Now, Soriano is a reliever. We can probably agree that he’s a non-elite reliever, and he’s 33 years old with an injury history. Let’s ignore the vesting option; that kicks in if Soriano finishes 120 games between 2013-2014, and Soriano’s never finished 60 games in a season once, let alone twice, let alone consecutively. That’s probably not much of a factor. Still, I think we have to conclude that Soriano probably won’t be worth this contract. No matter how you figure reliever valuation, Soriano’s getting $14 million a year for two years. He’d have to be incredible to be worth that, and then there’s also the matter of the lost draft pick.

But if you begin with the premise that $28 million for two years for Rafael Soriano is maybe a little too risky, you can figure out for whom it’s the least too risky. For which team would that contract make the most sense? And I think the Nationals are the answer. If someone had to gamble on Soriano as a free agent, the Nationals make a whole lot of sense.

Nevermind that the Nationals already had a closer, if not a couple of them. Relievers can occupy different roles, and all of them are important. The Nationals, last year, finished with the best record in baseball, so the pick they’re surrendering is the pick at the end of the first round. As first-round picks are concerned, theirs is the least valuable. There are teams out there with protected high first-round picks, but those teams aren’t really in the market for an aging closer.

Then there’s the matter of the Nationals arguably being the best team in baseball right now. It’s close, and there’s a lot of error-bar overlap, but the Nationals are among baseball’s top World Series contenders in 2013 and, presumably, 2014. They have the most to gain from roster improvements, and Soriano makes them better today. It’s clear now they had money to spend, and looking at their roster, it’s not like there are a lot of areas for improvement. They’re solid all the way around, and they could’ve used a bullpen boost and a rotation depth boost. Soriano is their bullpen boost. The Nationals’ bullpen now has more overall ability, and a greater ability to withstand injury or under-performance. The Nationals signed Soriano with both the regular season and the playoffs in mind.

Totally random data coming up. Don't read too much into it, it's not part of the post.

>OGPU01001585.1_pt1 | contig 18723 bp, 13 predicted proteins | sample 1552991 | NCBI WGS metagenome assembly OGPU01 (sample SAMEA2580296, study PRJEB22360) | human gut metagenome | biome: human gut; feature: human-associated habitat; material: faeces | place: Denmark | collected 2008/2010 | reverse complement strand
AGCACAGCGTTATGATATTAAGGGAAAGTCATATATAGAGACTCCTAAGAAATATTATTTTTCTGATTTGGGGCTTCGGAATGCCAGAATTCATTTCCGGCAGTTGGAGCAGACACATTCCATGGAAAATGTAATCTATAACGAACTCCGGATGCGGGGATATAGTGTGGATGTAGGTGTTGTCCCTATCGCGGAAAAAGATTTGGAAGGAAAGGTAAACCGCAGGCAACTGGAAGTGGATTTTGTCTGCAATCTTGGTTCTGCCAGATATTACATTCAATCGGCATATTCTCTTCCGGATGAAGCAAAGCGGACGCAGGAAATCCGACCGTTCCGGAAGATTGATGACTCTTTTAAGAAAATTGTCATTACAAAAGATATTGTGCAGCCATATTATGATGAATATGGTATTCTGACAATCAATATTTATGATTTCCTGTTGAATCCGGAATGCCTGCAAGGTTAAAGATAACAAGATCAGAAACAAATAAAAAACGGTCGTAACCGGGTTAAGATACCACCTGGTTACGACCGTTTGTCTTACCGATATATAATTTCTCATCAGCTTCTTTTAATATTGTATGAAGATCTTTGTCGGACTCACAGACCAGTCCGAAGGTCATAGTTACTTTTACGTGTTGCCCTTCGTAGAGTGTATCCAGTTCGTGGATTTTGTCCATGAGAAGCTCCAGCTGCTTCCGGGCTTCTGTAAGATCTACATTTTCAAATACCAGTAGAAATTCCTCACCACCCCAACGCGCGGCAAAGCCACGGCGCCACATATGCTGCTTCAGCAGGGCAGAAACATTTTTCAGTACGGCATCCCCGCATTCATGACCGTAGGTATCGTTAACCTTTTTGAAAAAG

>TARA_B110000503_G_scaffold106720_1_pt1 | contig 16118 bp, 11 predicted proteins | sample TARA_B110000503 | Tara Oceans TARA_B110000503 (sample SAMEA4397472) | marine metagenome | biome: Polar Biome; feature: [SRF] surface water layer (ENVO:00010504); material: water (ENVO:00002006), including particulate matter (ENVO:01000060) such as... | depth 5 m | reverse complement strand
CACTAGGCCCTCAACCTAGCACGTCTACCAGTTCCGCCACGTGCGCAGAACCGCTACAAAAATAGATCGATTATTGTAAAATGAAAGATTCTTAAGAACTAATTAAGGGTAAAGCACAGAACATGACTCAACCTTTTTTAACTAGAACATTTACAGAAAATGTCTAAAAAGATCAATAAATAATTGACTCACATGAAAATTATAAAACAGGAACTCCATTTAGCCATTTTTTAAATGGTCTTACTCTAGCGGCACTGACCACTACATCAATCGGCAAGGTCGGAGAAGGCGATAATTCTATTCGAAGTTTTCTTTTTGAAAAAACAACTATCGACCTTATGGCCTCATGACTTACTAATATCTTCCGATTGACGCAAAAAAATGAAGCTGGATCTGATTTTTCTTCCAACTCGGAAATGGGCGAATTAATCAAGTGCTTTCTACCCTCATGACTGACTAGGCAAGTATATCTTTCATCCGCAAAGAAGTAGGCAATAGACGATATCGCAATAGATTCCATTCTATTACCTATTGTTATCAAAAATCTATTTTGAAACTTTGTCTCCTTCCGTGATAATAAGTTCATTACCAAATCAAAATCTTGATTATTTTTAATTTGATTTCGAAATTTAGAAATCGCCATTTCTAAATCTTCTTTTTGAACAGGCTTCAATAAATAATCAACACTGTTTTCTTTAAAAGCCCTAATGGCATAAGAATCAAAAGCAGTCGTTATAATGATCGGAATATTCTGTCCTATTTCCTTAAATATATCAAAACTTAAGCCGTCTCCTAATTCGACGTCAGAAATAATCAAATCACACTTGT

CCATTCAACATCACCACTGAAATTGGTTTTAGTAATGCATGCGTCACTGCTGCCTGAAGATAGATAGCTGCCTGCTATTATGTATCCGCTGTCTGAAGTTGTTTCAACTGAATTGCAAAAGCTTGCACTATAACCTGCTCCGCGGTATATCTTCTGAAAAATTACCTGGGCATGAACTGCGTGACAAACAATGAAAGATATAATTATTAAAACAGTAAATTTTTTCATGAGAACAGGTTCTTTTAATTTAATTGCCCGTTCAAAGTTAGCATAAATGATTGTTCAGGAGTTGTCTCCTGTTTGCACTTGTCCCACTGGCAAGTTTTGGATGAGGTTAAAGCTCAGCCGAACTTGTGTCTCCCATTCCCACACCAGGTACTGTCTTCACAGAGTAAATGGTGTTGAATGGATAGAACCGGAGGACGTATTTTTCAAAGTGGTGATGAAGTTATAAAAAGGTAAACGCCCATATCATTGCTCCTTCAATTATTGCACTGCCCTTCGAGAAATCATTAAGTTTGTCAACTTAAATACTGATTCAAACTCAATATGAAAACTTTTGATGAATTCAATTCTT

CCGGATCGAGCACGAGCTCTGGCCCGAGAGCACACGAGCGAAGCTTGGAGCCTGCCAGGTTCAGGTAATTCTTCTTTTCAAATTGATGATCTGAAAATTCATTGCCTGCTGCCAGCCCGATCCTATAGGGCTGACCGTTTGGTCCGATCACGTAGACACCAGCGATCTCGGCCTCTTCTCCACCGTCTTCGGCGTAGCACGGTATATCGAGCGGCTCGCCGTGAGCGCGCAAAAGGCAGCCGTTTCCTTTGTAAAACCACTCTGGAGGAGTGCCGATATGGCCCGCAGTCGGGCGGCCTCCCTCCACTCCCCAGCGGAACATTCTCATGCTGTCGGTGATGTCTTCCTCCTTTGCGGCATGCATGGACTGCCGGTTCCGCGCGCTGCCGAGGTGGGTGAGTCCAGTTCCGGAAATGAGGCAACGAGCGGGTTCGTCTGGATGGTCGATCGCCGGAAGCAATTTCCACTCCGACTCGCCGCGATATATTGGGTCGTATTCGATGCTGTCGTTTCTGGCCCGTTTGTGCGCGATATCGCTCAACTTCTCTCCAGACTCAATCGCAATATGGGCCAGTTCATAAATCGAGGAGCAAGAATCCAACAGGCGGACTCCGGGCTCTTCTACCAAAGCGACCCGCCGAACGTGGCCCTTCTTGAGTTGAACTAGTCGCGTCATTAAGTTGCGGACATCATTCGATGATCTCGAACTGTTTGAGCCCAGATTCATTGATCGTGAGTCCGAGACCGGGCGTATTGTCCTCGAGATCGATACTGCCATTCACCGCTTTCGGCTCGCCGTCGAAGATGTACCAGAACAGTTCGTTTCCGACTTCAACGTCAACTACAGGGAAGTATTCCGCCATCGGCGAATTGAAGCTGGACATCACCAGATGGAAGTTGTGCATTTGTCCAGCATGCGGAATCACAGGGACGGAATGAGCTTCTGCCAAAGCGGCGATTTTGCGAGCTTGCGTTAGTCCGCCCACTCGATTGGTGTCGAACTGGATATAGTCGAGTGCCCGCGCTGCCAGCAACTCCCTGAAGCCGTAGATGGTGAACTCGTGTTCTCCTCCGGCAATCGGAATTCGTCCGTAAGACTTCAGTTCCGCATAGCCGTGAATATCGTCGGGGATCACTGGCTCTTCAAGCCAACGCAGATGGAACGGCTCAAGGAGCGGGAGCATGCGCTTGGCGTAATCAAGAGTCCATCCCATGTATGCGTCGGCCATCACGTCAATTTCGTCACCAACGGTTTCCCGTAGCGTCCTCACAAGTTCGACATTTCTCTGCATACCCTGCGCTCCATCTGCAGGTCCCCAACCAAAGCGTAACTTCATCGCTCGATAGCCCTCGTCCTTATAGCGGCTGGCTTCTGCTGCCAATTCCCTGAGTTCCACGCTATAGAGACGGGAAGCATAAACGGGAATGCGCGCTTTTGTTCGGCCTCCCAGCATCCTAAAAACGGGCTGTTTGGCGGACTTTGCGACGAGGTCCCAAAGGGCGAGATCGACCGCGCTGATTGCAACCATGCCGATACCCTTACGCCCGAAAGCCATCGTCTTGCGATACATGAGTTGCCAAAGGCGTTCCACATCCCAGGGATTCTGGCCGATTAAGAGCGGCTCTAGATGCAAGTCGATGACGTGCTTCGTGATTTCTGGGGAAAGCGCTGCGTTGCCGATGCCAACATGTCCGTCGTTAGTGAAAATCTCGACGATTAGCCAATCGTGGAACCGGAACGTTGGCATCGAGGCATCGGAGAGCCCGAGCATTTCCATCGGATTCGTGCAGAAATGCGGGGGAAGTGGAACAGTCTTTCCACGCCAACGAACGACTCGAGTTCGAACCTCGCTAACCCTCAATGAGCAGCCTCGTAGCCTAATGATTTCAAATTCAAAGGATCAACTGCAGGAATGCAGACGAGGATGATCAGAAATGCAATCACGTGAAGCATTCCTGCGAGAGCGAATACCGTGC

This also has the side benefit of giving the Nationals a little more flexibility in Michael Morse trade negotiations. There’s less reason for them to target a late-inning reliever, and they’re now more able to consider moving Morse for a prospect or two. Or a fifth or sixth starter. Soriano doesn’t change everything about the Morse talks, but it’s a factor.

Drew Storen is a good reliever, nevermind his postseason meltdown. Tyler Clippard is a good reliever, too, and so is Craig Stammen. Soriano is another good reliever. He struck out a quarter of the batters he faced in 2012, and he’s coming from a small park in the American League. He could get hurt or he could underperform, but he does make the Nationals a better team, and doing that was a challenge given the way the Nationals’ roster already looked. And those other good relievers will still throw their higher-leverage innings. There’s room for Soriano, basically.